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What if your position was more than just a role?

His role is to look after the whole education team and support their work inspiring the next generation of engineers and technicians.

“We work closely with schools and parents, providing them with activities, competitions, challenges, information, funding and career advice that will hopefully ignite a spark in children to pursue a career in science, technology, engineering and maths (STEM),” he says.

The Education department provides a wide range of resources designed to inspire children at a range of different ages: from four all the way through to 19.

“I love that we have the ability to really make a difference. We don’t just tick boxes, our work has a meaningful impact.”

Examples include school and career fair visits from IET volunteers and the ever-popular Faraday Challenge Days and FIRST® LEGO® League competition.

“For Faraday Challenge Days we partner with different organisations each year to set a theme and challenge for that academic year. Recent partners have included Network Rail, Airbus and Thorpe Park. Over the course of the year there’s a leader board, with the winners going on to compete at a national final.

“Then there’s FIRST® LEGO® League, the largest STEM competition not just in the UK, but globally. This is split into three divisions, with LEGO-related, age-appropriate challenges for teams to work on. Teams compete at regional tournaments to win a place at the national final, where the winner will be crowned and progress on to compete on the global stage in an international open.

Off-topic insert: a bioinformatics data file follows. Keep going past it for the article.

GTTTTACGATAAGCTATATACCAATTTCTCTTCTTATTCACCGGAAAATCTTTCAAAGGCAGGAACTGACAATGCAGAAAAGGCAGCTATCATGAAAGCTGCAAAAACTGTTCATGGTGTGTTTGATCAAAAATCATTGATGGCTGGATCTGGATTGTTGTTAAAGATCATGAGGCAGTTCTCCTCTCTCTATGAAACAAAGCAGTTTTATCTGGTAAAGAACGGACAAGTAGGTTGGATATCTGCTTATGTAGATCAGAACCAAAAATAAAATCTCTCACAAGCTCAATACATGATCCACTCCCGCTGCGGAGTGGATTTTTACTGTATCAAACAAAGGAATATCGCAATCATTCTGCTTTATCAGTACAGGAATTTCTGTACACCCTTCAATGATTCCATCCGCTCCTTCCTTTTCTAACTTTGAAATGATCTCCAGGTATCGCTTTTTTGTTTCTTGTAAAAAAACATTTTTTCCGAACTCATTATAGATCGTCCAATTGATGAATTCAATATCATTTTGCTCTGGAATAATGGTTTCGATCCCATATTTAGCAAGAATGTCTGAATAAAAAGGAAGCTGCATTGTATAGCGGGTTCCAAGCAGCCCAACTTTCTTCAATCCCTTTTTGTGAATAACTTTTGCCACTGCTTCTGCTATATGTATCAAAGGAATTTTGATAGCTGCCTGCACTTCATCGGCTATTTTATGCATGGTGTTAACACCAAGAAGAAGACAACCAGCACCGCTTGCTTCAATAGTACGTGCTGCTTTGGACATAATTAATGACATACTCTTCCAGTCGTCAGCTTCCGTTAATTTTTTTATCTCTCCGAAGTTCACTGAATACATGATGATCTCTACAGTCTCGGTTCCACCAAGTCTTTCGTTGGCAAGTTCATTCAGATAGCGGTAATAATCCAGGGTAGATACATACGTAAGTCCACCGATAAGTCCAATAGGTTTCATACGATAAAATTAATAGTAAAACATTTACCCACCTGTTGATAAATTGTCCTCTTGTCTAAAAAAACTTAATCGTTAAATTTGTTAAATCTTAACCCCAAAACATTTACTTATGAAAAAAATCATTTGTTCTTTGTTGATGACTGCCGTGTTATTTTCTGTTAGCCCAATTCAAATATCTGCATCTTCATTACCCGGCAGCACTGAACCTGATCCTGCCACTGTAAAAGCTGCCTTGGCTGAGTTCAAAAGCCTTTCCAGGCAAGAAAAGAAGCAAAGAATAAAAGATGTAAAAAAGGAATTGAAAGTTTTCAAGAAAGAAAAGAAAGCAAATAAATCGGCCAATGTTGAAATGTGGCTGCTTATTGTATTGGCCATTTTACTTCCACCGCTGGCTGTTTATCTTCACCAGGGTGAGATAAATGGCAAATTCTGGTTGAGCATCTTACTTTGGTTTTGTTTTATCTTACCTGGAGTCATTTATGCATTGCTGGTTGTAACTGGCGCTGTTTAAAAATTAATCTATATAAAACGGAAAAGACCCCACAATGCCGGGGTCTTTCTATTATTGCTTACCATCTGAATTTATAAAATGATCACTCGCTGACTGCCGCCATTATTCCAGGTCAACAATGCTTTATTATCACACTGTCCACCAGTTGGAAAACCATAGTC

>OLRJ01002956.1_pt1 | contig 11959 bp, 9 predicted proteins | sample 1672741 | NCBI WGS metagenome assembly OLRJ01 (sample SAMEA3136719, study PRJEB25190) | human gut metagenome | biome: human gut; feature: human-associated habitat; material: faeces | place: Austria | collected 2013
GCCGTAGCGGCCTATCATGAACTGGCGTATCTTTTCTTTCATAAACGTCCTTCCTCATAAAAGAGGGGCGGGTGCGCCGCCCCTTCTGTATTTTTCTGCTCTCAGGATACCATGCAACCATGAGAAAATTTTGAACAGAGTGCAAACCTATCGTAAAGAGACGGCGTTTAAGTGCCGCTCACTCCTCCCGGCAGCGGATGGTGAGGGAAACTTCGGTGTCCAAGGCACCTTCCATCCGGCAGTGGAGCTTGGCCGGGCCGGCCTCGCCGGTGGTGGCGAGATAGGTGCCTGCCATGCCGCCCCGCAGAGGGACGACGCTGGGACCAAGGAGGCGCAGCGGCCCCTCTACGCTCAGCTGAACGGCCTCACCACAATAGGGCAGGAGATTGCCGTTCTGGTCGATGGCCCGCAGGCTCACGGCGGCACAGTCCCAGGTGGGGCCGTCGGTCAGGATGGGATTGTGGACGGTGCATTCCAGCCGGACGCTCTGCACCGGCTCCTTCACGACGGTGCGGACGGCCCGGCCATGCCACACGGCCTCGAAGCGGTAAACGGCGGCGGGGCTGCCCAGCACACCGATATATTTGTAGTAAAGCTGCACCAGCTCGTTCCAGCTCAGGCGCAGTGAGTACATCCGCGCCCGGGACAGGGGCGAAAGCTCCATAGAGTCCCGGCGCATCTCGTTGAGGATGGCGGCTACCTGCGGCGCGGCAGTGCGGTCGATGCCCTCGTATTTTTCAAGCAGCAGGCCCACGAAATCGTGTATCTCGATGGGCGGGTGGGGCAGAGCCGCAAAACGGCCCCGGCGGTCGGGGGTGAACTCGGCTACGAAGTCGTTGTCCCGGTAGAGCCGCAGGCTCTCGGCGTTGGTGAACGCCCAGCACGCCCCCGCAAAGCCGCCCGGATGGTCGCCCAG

“With this, we’re changing perceptions of engineering and even changing lives by providing funding that enables children from disadvantaged backgrounds to participate.”

Resources aren’t just aimed directly at the children, however. For example, the department has resources that are aimed at parents, such as a ‘parent’s guide to STEM’, which shows how varied a career in engineering can be.

“We’re aware that the biggest influence in a young person’s life is their parents and the views of those who don’t work in STEM or have a lack of confidence in STEM subjects can rub off on their children, meaning they might not be encouraged to peruse those subjects.”

Then, during the pandemic, the IET also put together a range of educational resources to support STEM home schooling. “These were very popular during the lockdown – we averaged around 22,000 downloads in the first month,” David says proudly.

The power to influence change

In addition to supporting his staff with these kinds of projects, David is also involved in guiding education policy, and uses the organisation’s standing to influence government and make recommendations on how engineering and technology could be better embedded in the UK curriculum and more visible within schools.

He sits on numerous advisory boards and groups – some of which he chairs – helping to shape the direction ministers will take STEM education.

“The work we do through education policy has the potential to make a huge difference,” he says, “and the IET’s reputation has weight. It opens doors and gets calls answered, which enables us to get things done.”

So much more than just a role

David says both he and his team feel that what they do at the IET is much more than just a job, it’s making a real difference.

“There’s that phrase, find something you love and you’ll never work a day in your life. We love what we do and are passionate about inspiring youngsters.

“This means I never need to give any motivational talks, ask people to go above and beyond or stay an extra hour to get something done. We all just do it without a second thought, because we know our work has such a meaningful impact.”

Launching the Digital Poverty Alliance

One of the things David has worked on during his time at the IET, that he’s particularly proud of, is his involvement in launching the Digital Poverty Alliance.

Born out of the pandemic, which highlighted the digital divide, David came up with the idea of creating a movement to work towards ending digital poverty in the UK by 2030.

“Without the backing of the IET this is not something I would have been able to get off the ground. It’s great to have the autonomy to pursue these kinds of ideas and have the full support of your employer.

“It really is a great place to work, which is why we attract such excellent candidates. We’re doing something quite special here, something very rewarding, so why wouldn’t you want to come and be a part of that?”